Penn, William (1644–1718)
Penn, William (1644–1718)
The heritage of William Penn was his part in the growth of the Society of Friends (Quakers) and role in the settlement of North America. Penn's influence with the British royal family and his pamphlets on behalf of religious toleration were important factors in the consolidation of the Quaker movement. He gave witness in America to the liberal faith and social conscience he had propounded in England in a career committed to religious and political values that have become inseparable from the American way of life.
William Penn was born in London on Oct. 14, 1644, the son of Adm. William Penn and Margaret Jasper. Adm. Penn served in the parliamentary navy during the Puritan Revolution. Although rewarded by Cromwell and given estates in Ireland, he fell into disfavor and took part in the restoration of Charles II. An intimate of the Duke of York, Adm. Penn was knighted by Charles II. With so influential a father, there seemed little doubt that William's prospects were attractive.
Early Manhood. Nothing better demonstrates how young Penn represented his period than his early religious enthusiasm. At the age of 13 he was profoundly moved by the Quaker Thomas Loe. Afterward, at Oxford, he came under Puritan influences. When he refused to conform to Anglican practices, the university expelled him in 1662.
At his father's request Penn attended the Inns of Court, gaining knowledge of the law. A portrait of this time shows him dressed in armor, with handsome, strong features, and the air of confidence of a fledgling aristocrat.
Quaker Advocate. Appearances, in Penn's case, were deceiving. While supervising his father's Irish estates, Penn was drawn into the Quaker fold. His conversion was inspired by the simple piety of the Quakers and the need to provide relief for victims of persecution. At the age of 22, much to his father's distress, Penn became a Quaker advocate. His marriage in 1672 to Gulielma Maria Springett, of a well-known Quaker family, completed his religious commitment.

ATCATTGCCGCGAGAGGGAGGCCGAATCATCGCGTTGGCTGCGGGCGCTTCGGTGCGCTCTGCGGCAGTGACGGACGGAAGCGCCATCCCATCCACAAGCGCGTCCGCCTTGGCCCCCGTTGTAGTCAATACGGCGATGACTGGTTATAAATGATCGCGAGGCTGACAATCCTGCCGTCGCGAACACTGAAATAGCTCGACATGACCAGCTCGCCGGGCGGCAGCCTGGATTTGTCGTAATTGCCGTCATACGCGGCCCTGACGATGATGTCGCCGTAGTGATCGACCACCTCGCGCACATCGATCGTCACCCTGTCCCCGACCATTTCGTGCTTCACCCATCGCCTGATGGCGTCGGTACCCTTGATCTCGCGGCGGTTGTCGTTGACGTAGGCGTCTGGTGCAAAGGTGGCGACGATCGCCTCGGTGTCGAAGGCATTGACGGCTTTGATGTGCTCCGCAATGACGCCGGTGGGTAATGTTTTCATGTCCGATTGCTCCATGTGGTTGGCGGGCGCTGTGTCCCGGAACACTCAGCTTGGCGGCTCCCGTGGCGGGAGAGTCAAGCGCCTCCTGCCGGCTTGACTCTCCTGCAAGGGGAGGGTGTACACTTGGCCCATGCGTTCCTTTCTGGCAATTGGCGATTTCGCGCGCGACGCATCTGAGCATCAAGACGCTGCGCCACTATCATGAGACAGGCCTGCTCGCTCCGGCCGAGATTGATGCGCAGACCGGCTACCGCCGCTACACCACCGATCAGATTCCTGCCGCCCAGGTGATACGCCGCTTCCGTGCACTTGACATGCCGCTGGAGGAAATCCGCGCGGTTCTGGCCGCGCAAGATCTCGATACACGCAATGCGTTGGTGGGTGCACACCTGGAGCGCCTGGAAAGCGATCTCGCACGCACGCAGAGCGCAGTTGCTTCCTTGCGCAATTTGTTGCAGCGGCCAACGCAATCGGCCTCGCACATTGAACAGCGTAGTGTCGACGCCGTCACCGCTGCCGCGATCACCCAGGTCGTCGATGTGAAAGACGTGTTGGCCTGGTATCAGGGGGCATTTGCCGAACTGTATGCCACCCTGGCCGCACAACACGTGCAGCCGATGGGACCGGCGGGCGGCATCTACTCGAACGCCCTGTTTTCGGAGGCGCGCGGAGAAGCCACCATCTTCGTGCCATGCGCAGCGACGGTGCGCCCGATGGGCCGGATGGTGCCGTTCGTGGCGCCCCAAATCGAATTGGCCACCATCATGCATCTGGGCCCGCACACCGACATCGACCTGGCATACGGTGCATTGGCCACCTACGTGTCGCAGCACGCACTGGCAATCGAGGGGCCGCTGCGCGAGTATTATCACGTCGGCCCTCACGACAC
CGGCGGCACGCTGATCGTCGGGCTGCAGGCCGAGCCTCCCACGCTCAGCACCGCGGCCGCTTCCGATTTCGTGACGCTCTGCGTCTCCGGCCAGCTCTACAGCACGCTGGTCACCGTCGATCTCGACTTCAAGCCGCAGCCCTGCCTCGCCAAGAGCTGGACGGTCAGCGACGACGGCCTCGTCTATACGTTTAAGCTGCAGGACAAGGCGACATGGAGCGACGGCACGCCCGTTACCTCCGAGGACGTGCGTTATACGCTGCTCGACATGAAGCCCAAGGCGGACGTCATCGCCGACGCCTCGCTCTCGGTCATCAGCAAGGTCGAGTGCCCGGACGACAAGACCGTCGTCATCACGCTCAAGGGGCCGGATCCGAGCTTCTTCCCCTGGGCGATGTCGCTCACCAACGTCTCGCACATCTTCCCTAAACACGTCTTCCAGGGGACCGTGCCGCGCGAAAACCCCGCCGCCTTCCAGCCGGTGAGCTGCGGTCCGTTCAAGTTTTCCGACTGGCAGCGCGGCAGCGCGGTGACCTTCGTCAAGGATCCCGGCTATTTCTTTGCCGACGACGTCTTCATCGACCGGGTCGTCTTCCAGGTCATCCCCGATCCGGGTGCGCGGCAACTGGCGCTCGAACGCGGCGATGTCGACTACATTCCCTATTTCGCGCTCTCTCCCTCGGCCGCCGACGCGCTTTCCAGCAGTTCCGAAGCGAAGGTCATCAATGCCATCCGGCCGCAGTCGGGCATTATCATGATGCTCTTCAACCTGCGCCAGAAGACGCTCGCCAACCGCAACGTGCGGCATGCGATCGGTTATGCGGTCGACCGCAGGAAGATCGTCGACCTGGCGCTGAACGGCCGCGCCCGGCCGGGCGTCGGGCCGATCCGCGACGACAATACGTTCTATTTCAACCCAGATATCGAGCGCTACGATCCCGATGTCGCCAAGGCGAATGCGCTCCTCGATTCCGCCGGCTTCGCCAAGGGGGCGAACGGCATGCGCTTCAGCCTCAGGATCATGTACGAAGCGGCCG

Penn's prominence and political connections were important resources for the persecuted Quakers. A major theme of his voluminous writings was the inhumanity and futility of persecution. One remarkable achievement during this period was Penn's handling of the "Bushell Case." Penn managed to persuade a jury not to subject a Quaker to imprisonment only for his faith. When the magistrate demanded that the jury change its verdict, Penn maintained successfully that a jury must not be coerced by the bench. This landmark case established the freedom of English juries.
Colonial Proprietor. Religious persecution and colonization went hand in hand as the Quakers looked to America for a haven. Various problems invited Penn's association with the Quaker interests in New Jersey. Apart from his influence in England, Penn was active in mediating quarrels among the trustees. Doubtless, too, Penn contributed to the "Concessions and Agreements" (1677) offered to settlers, although he was not its principal author. This document gave the settlers virtual control over this colony through an elected assembly. It also offered a forthright guarantee of personal liberties, especially religious toleration and trial by jury, which the Quakers could not obtain in England.
The manifest liabilities of New Jersey formed a prelude to the founding of Pennsylvania. Of major importance, however, was Penn's Quaker faith and unyielding devotion to religious and political freedom; this underlaid his conception of Pennsylvania as a "Holy Experiment." In addition, Penn thought the colony could become a profitable enterprise to be inherited by his family.
Penn's proprietary charter contained many elements of previous grants. Penn and his heirs were given control over the land and extensive powers of government. The document reflected the period in which it was written: in keeping with new imperial regulations, Penn was made personally responsible for the enforcement of the Navigation Acts and had to keep an agent in London; he was required to send laws to England for royal approval.